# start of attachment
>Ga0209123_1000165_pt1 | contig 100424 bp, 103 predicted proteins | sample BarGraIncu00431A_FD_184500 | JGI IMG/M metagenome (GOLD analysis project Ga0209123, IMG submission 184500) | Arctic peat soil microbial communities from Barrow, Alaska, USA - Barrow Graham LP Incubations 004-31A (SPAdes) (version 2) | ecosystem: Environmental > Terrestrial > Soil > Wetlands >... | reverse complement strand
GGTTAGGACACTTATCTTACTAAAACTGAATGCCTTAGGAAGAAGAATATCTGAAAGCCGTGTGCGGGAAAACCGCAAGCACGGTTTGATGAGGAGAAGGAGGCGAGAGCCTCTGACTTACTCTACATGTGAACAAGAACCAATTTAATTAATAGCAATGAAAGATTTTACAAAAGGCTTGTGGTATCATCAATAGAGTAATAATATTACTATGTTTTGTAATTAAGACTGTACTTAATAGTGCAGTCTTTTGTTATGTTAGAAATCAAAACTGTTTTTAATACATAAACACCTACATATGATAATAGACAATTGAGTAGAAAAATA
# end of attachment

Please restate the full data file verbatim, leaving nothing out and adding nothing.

>Ga0209123_1000165_pt1 | contig 100424 bp, 103 predicted proteins | sample BarGraIncu00431A_FD_184500 | JGI IMG/M metagenome (GOLD analysis project Ga0209123, IMG submission 184500) | Arctic peat soil microbial communities from Barrow, Alaska, USA - Barrow Graham LP Incubations 004-31A (SPAdes) (version 2) | ecosystem: Environmental > Terrestrial > Soil > Wetlands >... | reverse complement strand
GGTTAGGACACTTATCTTACTAAAACTGAATGCCTTAGGAAGAAGAATATCTGAAAGCCGTGTGCGGGAAAACCGCAAGCACGGTTTGATGAGGAGAAGGAGGCGAGAGCCTCTGACTTACTCTACATGTGAACAAGAACCAATTTAATTAATAGCAATGAAAGATTTTACAAAAGGCTTGTGGTATCATCAATAGAGTAATAATATTACTATGTTTTGTAATTAAGACTGTACTTAATAGTGCAGTCTTTTGTTATGTTAGAAATCAAAACTGTTTTTAATACATAAACACCTACATATGATAATAGACAATTGAGTAGAAAAATA